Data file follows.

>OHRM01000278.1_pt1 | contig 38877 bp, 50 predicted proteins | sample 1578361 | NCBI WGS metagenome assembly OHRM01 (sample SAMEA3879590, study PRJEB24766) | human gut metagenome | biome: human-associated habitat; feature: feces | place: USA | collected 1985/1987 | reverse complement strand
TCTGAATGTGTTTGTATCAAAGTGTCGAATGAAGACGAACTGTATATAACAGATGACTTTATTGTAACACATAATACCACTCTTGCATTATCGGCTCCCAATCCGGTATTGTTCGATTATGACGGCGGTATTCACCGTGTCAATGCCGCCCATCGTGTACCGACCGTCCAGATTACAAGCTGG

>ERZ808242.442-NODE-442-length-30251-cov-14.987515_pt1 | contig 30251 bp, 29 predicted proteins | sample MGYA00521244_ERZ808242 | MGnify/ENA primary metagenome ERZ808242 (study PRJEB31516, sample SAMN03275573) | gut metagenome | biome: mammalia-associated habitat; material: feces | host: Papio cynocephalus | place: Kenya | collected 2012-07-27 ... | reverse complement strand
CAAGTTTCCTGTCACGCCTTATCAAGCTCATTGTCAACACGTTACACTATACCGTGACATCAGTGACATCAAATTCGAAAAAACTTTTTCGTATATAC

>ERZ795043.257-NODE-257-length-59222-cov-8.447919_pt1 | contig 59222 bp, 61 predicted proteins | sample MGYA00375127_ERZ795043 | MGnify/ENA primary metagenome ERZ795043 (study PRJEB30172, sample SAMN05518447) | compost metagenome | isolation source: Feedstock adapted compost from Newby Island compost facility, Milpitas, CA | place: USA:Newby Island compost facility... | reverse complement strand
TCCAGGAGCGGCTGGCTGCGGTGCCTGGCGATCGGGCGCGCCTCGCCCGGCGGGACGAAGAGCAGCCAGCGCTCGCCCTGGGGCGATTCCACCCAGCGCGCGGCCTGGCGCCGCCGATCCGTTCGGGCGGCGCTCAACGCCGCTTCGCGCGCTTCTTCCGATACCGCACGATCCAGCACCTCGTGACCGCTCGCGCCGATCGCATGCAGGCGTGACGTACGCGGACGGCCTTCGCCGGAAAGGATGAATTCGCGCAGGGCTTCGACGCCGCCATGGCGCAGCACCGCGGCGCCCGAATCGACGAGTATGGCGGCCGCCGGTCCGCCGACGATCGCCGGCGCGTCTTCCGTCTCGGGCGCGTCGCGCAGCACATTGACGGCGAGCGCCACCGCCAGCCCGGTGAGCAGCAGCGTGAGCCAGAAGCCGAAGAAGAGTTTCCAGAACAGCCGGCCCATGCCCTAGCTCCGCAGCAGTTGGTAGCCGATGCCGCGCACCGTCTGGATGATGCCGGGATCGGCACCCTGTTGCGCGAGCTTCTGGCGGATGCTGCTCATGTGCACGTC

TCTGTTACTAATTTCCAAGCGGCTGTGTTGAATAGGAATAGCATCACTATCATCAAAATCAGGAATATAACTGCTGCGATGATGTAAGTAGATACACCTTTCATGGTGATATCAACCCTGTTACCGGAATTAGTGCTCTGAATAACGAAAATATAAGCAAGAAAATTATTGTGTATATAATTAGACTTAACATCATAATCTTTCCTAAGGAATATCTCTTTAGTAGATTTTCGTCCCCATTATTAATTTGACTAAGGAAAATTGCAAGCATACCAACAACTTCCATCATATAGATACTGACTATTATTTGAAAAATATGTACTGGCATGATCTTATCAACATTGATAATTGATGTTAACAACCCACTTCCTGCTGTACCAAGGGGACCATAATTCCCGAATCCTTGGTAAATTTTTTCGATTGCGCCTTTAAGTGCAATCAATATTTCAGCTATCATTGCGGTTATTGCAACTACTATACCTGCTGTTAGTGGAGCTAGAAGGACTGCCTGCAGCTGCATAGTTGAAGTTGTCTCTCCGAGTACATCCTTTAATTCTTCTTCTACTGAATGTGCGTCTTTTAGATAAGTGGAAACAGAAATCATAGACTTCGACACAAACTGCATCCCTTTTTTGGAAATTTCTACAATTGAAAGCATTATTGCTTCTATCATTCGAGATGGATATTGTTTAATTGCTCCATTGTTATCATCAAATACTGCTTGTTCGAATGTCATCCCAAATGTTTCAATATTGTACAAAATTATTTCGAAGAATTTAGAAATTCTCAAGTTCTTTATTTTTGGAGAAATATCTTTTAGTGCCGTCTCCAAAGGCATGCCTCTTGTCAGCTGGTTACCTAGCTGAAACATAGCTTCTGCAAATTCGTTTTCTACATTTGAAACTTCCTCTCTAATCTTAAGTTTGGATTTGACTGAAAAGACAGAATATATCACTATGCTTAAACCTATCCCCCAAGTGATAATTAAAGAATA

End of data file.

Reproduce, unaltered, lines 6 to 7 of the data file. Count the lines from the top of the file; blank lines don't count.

TCCAGGAGCGGCTGGCTGCGGTGCCTGGCGATCGGGCGCGCCTCGCCCGGCGGGACGAAGAGCAGCCAGCGCTCGCCCTGGGGCGATTCCACCCAGCGCGCGGCCTGGCGCCGCCGATCCGTTCGGGCGGCGCTCAACGCCGCTTCGCGCGCTTCTTCCGATACCGCACGATCCAGCACCTCGTGACCGCTCGCGCCGATCGCATGCAGGCGTGACGTACGCGGACGGCCTTCGCCGGAAAGGATGAATTCGCGCAGGGCTTCGACGCCGCCATGGCGCAGCACCGCGGCGCCCGAATCGACGAGTATGGCGGCCGCCGGTCCGCCGACGATCGCCGGCGCGTCTTCCGTCTCGGGCGCGTCGCGCAGCACATTGACGGCGAGCGCCACCGCCAGCCCGGTGAGCAGCAGCGTGAGCCAGAAGCCGAAGAAGAGTTTCCAGAACAGCCGGCCCATGCCCTAGCTCCGCAGCAGTTGGTAGCCGATGCCGCGCACCGTCTGGATGATGCCGGGATCGGCACCCTGTTGCGCGAGCTTCTGGCGGATGCTGCTCATGTGCACGTC

TCTGTTACTAATTTCCAAGCGGCTGTGTTGAATAGGAATAGCATCACTATCATCAAAATCAGGAATATAACTGCTGCGATGATGTAAGTAGATACACCTTTCATGGTGATATCAACCCTGTTACCGGAATTAGTGCTCTGAATAACGAAAATATAAGCAAGAAAATTATTGTGTATATAATTAGACTTAACATCATAATCTTTCCTAAGGAATATCTCTTTAGTAGATTTTCGTCCCCATTATTAATTTGACTAAGGAAAATTGCAAGCATACCAACAACTTCCATCATATAGATACTGACTATTATTTGAAAAATATGTACTGGCATGATCTTATCAACATTGATAATTGATGTTAACAACCCACTTCCTGCTGTACCAAGGGGACCATAATTCCCGAATCCTTGGTAAATTTTTTCGATTGCGCCTTTAAGTGCAATCAATATTTCAGCTATCATTGCGGTTATTGCAACTACTATACCTGCTGTTAGTGGAGCTAGAAGGACTGCCTGCAGCTGCATAGTTGAAGTTGTCTCTCCGAGTACATCCTTTAATTCTTCTTCTACTGAATGTGCGTCTTTTAGATAAGTGGAAACAGAAATCATAGACTTCGACACAAACTGCATCCCTTTTTTGGAAATTTCTACAATTGAAAGCATTATTGCTTCTATCATTCGAGATGGATATTGTTTAATTGCTCCATTGTTATCATCAAATACTGCTTGTTCGAATGTCATCCCAAATGTTTCAATATTGTACAAAATTATTTCGAAGAATTTAGAAATTCTCAAGTTCTTTATTTTTGGAGAAATATCTTTTAGTGCCGTCTCCAAAGGCATGCCTCTTGTCAGCTGGTTACCTAGCTGAAACATAGCTTCTGCAAATTCGTTTTCTACATTTGAAACTTCCTCTCTAATCTTAAGTTTGGATTTGACTGAAAAGACAGAATATATCACTATGCTTAAACCTATCCCCCAAGTGATAATTAAAGAATA